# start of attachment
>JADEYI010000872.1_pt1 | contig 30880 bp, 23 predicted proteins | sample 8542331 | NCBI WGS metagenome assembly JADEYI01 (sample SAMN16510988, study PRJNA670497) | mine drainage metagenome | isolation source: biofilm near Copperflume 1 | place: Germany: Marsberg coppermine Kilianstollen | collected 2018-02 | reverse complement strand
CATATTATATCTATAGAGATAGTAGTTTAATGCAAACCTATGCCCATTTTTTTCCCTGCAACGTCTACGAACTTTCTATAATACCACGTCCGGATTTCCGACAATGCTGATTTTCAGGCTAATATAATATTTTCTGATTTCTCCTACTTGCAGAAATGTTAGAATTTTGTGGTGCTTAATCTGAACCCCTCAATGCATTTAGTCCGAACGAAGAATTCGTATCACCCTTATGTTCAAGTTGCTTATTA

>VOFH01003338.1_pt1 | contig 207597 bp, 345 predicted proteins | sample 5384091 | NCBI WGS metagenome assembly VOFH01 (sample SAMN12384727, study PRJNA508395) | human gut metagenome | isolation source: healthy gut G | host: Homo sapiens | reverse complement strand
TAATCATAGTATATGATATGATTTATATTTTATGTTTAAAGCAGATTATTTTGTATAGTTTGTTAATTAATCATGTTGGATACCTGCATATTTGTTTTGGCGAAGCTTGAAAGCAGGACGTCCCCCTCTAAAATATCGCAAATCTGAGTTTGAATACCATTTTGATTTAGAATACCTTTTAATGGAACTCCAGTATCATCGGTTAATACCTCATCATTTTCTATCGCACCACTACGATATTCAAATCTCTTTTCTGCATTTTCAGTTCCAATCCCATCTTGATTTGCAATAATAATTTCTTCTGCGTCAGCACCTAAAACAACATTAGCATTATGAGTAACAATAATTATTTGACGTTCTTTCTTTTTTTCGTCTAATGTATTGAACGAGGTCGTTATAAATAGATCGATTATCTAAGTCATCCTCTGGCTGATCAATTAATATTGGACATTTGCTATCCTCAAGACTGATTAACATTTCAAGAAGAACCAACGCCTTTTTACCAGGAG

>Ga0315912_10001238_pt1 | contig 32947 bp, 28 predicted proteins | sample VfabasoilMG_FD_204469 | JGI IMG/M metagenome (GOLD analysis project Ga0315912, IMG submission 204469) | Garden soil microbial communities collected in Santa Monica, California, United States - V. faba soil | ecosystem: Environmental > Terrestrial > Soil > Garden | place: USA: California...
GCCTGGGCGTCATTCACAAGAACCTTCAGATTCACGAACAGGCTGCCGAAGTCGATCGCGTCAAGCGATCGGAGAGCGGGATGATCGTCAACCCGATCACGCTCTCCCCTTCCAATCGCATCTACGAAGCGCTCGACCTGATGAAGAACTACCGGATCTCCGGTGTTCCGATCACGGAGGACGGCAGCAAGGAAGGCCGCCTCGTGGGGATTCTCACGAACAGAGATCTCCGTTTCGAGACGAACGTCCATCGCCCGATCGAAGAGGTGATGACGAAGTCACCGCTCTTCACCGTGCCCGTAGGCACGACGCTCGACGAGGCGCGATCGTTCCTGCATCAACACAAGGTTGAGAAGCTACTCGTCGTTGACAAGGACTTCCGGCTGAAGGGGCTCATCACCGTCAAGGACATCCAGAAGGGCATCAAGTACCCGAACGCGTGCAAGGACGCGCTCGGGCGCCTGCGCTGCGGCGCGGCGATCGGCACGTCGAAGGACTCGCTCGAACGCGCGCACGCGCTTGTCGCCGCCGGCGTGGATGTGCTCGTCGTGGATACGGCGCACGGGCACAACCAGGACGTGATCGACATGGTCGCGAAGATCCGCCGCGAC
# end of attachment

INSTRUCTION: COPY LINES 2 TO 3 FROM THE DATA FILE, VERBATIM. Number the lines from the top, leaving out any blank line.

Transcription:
CATATTATATCTATAGAGATAGTAGTTTAATGCAAACCTATGCCCATTTTTTTCCCTGCAACGTCTACGAACTTTCTATAATACCACGTCCGGATTTCCGACAATGCTGATTTTCAGGCTAATATAATATTTTCTGATTTCTCCTACTTGCAGAAATGTTAGAATTTTGTGGTGCTTAATCTGAACCCCTCAATGCATTTAGTCCGAACGAAGAATTCGTATCACCCTTATGTTCAAGTTGCTTATTA

>VOFH01003338.1_pt1 | contig 207597 bp, 345 predicted proteins | sample 5384091 | NCBI WGS metagenome assembly VOFH01 (sample SAMN12384727, study PRJNA508395) | human gut metagenome | isolation source: healthy gut G | host: Homo sapiens | reverse complement strand